led to a system crash or hard disk data damage. This problem was first
solved with Parity RAM. Through additional or modified chips, it added
an additional bit to each byte of RAM which verified the validity
of each byte. If the data did not check out properly, your computer
would typically halt to avoid further problems.
a further process to the cycle. Instead of merely checking the bytes,
it can correct most errors with an extra bit. It is fairly popular
with the CAD crowd, as it helps maintains strict accuracy. For most
consumers, however, it is not necessary due to the low rate of errors
in today's memory, and actually involves a slight performance hit.
are RAS and CAS?
stand for Row Access Strobe (RAS) and Column Access Strobe (CAS).
Each describes how long it takes to read a row or column of memory
cells, known as the CAS/RAS Latency. Each is described with a rating
number, where lower numbers are better. The rating is also dependant
on the front side bus speed of your motherboard so the rating may
rise on higher speeds.
RDRAM versus SLDRAM
at which technology gets faster is increasing exponentially as the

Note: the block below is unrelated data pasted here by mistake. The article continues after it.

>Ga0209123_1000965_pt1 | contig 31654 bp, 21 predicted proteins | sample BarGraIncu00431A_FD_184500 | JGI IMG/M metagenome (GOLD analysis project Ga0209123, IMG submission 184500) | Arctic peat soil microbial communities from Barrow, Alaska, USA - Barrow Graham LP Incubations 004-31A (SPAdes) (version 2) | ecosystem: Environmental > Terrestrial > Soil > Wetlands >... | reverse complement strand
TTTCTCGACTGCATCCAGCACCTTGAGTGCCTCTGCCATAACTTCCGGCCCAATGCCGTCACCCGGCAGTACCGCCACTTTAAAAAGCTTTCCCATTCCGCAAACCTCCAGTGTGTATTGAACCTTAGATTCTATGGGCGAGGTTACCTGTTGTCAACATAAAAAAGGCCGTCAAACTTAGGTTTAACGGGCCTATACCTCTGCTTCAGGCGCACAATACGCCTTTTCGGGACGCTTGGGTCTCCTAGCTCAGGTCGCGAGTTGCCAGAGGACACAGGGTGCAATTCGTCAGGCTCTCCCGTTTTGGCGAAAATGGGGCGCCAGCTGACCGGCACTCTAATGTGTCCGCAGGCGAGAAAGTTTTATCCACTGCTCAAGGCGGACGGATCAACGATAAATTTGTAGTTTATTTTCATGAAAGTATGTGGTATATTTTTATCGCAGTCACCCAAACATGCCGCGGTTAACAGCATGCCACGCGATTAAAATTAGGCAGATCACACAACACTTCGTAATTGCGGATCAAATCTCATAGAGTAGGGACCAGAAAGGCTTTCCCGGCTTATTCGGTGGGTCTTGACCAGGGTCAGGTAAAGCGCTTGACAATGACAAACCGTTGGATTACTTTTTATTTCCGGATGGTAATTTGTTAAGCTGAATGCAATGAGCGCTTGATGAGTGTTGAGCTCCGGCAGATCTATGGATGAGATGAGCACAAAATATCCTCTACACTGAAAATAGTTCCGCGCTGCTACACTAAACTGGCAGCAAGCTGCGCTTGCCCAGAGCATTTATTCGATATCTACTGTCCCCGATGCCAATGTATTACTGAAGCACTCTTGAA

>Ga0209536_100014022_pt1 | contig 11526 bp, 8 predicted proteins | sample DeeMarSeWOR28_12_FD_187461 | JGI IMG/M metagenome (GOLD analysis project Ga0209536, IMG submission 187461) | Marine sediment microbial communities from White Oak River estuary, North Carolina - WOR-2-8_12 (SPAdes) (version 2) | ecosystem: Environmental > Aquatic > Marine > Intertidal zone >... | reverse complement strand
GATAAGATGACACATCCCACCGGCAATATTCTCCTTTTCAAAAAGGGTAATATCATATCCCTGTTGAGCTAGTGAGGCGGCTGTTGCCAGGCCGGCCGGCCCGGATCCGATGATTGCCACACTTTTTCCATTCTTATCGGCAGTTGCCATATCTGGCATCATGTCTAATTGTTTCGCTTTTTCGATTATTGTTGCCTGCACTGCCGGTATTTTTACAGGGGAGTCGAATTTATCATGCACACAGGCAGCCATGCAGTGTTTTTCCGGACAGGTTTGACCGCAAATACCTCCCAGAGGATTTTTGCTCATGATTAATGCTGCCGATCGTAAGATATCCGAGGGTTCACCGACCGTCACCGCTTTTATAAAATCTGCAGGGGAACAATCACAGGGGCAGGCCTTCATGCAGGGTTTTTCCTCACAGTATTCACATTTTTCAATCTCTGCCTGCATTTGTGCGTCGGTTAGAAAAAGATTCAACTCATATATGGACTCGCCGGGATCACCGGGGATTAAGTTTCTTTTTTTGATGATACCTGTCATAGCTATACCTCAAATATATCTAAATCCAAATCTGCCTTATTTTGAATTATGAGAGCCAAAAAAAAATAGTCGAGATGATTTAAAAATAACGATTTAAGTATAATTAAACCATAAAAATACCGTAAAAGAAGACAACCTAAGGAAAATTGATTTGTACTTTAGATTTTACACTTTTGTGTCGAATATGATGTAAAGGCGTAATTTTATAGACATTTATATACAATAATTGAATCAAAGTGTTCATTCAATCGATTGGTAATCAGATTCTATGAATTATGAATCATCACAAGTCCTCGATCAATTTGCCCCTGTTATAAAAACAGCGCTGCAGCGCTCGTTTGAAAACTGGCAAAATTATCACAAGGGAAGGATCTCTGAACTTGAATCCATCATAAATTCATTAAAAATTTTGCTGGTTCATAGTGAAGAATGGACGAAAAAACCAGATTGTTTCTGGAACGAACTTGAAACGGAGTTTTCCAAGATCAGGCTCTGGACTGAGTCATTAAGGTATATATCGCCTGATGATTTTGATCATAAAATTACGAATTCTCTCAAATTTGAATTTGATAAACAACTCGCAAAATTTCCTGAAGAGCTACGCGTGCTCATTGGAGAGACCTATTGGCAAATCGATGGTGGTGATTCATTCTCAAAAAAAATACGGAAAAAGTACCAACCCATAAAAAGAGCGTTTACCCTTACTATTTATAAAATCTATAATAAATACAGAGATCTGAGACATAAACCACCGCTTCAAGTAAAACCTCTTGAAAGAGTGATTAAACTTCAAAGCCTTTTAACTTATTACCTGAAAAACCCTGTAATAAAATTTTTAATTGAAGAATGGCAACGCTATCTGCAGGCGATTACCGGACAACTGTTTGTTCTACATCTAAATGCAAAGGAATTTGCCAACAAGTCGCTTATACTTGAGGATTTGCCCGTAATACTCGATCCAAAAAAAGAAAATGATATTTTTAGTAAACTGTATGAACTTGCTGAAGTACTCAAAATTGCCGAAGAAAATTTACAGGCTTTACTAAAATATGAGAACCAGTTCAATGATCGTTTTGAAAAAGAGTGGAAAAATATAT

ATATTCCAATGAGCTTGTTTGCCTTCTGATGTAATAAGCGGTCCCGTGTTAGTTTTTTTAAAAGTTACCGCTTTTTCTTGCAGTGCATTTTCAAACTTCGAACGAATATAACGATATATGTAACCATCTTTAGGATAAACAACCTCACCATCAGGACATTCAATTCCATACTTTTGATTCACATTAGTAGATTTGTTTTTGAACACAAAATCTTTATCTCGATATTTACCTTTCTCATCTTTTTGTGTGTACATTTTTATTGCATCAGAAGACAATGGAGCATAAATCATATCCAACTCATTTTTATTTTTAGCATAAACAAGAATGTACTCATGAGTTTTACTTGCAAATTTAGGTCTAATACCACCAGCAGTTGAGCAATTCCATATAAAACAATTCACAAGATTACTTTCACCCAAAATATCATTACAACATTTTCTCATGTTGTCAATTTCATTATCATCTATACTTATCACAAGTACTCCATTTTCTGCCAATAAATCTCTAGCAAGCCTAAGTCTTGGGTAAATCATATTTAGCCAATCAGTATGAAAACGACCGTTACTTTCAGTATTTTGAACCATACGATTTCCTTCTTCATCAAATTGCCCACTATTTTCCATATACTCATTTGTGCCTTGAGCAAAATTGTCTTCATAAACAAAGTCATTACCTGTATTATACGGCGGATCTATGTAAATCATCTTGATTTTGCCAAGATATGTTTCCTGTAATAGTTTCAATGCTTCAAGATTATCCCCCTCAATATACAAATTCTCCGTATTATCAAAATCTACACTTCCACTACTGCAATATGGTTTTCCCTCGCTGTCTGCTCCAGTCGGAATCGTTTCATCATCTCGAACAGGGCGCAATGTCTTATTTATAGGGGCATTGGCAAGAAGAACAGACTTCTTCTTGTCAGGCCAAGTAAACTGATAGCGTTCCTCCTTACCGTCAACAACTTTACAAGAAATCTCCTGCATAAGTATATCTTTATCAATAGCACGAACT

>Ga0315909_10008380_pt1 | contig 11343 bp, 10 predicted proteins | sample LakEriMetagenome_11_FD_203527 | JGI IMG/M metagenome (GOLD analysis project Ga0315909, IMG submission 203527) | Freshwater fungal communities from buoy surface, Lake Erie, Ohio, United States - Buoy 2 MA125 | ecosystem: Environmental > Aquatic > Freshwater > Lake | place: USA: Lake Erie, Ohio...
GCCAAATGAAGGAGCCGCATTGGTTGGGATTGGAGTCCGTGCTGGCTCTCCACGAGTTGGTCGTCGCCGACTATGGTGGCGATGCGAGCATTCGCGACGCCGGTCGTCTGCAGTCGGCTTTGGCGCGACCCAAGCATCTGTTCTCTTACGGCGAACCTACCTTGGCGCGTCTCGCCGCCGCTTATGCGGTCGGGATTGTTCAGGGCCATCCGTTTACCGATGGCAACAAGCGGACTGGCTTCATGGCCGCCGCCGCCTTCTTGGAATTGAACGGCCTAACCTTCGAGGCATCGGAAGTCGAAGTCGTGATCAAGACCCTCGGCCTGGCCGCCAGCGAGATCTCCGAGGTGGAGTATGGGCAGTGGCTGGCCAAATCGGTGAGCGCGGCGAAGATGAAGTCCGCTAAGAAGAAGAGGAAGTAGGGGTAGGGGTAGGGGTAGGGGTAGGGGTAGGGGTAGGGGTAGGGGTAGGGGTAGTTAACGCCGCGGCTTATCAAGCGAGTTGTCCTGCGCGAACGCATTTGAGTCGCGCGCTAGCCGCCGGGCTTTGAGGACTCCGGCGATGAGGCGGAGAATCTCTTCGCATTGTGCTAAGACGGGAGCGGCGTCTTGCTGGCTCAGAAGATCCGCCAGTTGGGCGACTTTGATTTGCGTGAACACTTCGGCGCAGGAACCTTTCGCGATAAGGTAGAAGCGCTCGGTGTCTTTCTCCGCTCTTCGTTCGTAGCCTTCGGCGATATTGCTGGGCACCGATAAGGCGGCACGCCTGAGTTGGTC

millenium approaches, with the invent of three distinct new memory
technologies: Direct RDRAM and SLDRAM.
both offer clock speeds of 400 MHz and beyond (4 times the speed of
today's system bus!) with better latencies and timing rates than today's
SDRAM. On paper, the differences seem to be extreme enough to give
hesitation to people buying memory today.
these two new types can coexist is seriously in doubt, however. While
Rambus has Intel on its side (Intel is responsible for motherboard
chipsets which control what types of RAM can be used), memory manufacturers
around the industry have complained about the licensing fees, patent
clauses and new form factor involved.
like Micron are pointing to SLDRAM as an easily comparable technology
that doesn't require fees (SLDRAM, inc. is non profit) or patent clauses,
while still using today's DIMM form factor and interface.
only Fujitsu is a member of the Rambus consortium - only time will
tell if Intel or the world's memory manufacturers will prevail.
DRAM Form Factors <<